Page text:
Instructables
Picture of Doorway Pull-up Bar
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14, 8:05 PM.jpg
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14, 8:05 PM.jpg
14, 8:05 PM.jpg
14, 8:05 PM.jpg
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14, 8:05 PM.jpg
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This is a low cost way to install a pull-up bar in a standard doorframe. This will put holes in the wood, so you have to be okay with the permanent installation or a bit of patchwork when you want to remove it.
I bought all the materials for this project for $17.13.

What you'll need:
1 iron pipe 3/4" (cut 1/2 inch shorter than doorway)
4 corner braces 3 inch
4 nylon spacers 1/4 inch by 1/2 inch
4 #10 washers
4 #10-32 3/4" machine screws
4 #10 nuts
8 taper head screws 3 inch

Tools:
Hammer
Screwdriver
Adjustable wrench, or 3/8 inch open end wrench
Two tapping blocks
Drill w 5/32 bit
 
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Step 1: Build T- Bracket

Picture of Build T- Bracket
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Attach two L-brackets together as shown. I use the oval head screw directly through the first brace, then the spacer, then through the second brace, followed by a washer and nut.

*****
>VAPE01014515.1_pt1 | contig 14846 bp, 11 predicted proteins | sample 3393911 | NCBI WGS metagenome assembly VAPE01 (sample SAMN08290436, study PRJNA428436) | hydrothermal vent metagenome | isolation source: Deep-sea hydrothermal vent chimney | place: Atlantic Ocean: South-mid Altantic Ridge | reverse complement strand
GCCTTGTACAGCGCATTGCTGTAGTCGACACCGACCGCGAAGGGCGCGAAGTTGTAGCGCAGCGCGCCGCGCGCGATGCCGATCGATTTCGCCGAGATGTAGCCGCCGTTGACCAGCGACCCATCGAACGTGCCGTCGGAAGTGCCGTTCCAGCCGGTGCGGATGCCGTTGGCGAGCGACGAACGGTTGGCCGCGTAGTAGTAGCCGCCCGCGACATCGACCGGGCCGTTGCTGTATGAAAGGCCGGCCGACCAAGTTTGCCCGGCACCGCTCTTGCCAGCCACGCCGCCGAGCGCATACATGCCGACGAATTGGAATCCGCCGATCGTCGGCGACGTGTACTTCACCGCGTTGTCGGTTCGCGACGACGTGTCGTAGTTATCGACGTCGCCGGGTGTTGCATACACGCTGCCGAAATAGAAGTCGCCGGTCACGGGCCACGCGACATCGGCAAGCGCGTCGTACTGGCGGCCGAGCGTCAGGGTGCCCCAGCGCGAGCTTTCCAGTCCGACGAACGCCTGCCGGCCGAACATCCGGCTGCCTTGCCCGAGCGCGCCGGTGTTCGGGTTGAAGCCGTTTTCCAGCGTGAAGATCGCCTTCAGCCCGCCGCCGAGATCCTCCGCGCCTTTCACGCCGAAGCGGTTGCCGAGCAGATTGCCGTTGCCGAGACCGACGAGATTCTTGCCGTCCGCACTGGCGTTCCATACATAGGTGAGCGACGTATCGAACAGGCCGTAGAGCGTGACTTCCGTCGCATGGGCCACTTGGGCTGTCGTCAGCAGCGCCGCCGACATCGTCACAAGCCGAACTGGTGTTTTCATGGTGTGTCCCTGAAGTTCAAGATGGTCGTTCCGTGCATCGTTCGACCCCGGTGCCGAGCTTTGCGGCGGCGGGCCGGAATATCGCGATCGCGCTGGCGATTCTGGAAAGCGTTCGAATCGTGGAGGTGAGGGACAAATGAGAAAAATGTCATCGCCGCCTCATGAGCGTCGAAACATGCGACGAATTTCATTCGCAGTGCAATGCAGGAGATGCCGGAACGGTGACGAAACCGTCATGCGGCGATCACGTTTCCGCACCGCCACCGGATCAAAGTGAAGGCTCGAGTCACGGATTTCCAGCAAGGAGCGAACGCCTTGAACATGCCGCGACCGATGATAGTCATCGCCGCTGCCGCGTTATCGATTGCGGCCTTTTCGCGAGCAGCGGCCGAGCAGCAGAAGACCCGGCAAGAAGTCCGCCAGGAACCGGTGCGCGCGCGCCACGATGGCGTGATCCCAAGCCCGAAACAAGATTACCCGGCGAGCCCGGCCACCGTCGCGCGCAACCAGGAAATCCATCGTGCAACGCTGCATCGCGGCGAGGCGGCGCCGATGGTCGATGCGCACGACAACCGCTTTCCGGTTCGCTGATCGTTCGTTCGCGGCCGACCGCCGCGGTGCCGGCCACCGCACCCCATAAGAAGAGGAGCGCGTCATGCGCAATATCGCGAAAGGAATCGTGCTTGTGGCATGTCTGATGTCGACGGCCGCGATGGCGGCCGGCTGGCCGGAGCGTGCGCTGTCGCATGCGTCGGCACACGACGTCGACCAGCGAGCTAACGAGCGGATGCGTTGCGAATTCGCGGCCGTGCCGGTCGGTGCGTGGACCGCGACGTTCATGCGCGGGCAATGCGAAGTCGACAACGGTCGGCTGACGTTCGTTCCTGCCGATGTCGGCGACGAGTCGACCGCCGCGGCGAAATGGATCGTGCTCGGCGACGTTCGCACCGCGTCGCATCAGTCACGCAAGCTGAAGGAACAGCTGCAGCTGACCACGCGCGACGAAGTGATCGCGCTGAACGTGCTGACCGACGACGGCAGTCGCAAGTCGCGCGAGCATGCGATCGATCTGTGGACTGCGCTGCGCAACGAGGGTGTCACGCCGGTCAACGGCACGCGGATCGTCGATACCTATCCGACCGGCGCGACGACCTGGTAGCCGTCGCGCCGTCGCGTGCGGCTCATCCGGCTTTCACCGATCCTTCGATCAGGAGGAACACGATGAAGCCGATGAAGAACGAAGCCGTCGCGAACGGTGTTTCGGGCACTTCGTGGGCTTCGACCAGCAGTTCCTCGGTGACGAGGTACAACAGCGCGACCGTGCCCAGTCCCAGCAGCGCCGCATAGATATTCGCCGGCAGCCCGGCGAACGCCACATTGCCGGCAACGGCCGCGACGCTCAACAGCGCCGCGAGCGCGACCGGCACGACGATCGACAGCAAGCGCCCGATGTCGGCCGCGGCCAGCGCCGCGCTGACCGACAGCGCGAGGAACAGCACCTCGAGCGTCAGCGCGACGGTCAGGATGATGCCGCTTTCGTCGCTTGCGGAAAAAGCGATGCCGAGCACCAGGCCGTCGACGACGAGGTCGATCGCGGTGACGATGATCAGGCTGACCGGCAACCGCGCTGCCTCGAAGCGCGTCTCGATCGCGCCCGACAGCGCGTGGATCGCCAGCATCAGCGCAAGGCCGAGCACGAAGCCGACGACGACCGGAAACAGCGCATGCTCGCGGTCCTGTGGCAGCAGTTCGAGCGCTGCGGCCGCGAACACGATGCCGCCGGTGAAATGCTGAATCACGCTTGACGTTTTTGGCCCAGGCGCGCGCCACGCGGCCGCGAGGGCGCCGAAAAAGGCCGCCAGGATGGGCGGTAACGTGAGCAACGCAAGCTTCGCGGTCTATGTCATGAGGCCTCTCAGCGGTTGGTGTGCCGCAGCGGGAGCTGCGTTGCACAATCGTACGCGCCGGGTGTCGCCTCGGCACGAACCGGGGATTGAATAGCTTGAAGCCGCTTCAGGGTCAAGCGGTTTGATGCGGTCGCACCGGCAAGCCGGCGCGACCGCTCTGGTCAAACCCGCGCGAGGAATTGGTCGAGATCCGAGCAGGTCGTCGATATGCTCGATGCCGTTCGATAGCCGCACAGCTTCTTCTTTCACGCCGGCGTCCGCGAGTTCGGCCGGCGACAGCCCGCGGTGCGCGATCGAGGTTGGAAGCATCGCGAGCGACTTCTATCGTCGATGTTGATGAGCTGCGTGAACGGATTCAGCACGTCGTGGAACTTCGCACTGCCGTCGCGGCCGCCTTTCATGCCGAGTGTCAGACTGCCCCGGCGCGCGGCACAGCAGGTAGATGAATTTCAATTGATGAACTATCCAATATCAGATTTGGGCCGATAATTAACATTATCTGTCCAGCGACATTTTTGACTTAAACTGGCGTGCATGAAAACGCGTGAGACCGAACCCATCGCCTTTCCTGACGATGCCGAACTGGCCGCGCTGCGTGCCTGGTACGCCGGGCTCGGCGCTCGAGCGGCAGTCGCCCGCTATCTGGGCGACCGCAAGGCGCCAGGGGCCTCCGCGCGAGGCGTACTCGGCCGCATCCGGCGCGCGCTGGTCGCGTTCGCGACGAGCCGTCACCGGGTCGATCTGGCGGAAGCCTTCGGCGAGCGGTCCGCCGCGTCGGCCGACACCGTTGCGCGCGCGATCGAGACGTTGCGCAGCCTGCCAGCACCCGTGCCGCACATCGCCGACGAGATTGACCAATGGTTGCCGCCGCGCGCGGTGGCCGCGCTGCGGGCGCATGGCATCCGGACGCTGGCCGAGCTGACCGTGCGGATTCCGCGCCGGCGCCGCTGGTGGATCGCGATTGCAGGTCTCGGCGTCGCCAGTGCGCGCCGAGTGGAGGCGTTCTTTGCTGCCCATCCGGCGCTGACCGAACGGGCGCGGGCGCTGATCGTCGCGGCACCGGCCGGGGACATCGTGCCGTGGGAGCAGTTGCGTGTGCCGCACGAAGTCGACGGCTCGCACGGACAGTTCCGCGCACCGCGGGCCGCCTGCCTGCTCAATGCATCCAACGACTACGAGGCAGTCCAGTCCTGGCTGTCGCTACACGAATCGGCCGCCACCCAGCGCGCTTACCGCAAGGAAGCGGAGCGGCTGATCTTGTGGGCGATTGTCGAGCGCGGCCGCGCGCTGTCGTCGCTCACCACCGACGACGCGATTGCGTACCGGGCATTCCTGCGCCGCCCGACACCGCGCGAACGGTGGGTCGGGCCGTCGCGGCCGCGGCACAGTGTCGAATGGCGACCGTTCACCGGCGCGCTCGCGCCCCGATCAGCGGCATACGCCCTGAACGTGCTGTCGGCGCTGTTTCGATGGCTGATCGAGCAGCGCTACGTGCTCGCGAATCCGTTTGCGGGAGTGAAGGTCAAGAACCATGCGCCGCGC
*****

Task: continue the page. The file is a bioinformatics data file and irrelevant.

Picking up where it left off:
Do not fully tighten the screws yet, since the movement will make it easier to insert the assembly into the pipe. The .26" inner diameter of the nylon allows some play, so you will want to get it square before the final tightening

Step 2: Insert T Brackets In Pipe

Picture of Insert T Brackets In Pipe
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The T bracket is a very snug fit into the iron pipe, thanks to the 1/4 nylon spacers. You may need to loosen the back screw a little to get it started, but it should fit tightly. Once the first 1/2 inch of the corner braces are into the pipe, straighten the braces and tighten the screw securely.
Put the empty end of the pipe on one tapping block and use the other block with the hammer to drive in the bracket.

Do the same on the other side, but be careful not to bend the bracket (hit it squarely).
noahsky (author) 4 months ago
Can't figure out how to edit the main photo...I didn't realize I had put the angle brackets first.
noahsky (author) 4 months ago
Thanks! That is a great idea to put the final pic up front.
seamster4 months ago

Very simple! I wonder if it will hold up over time and use, though. Maybe just don't get too vigorous with your pull-ups!

That last photo would be a great main photo for the intro, as it shows the finished project very well.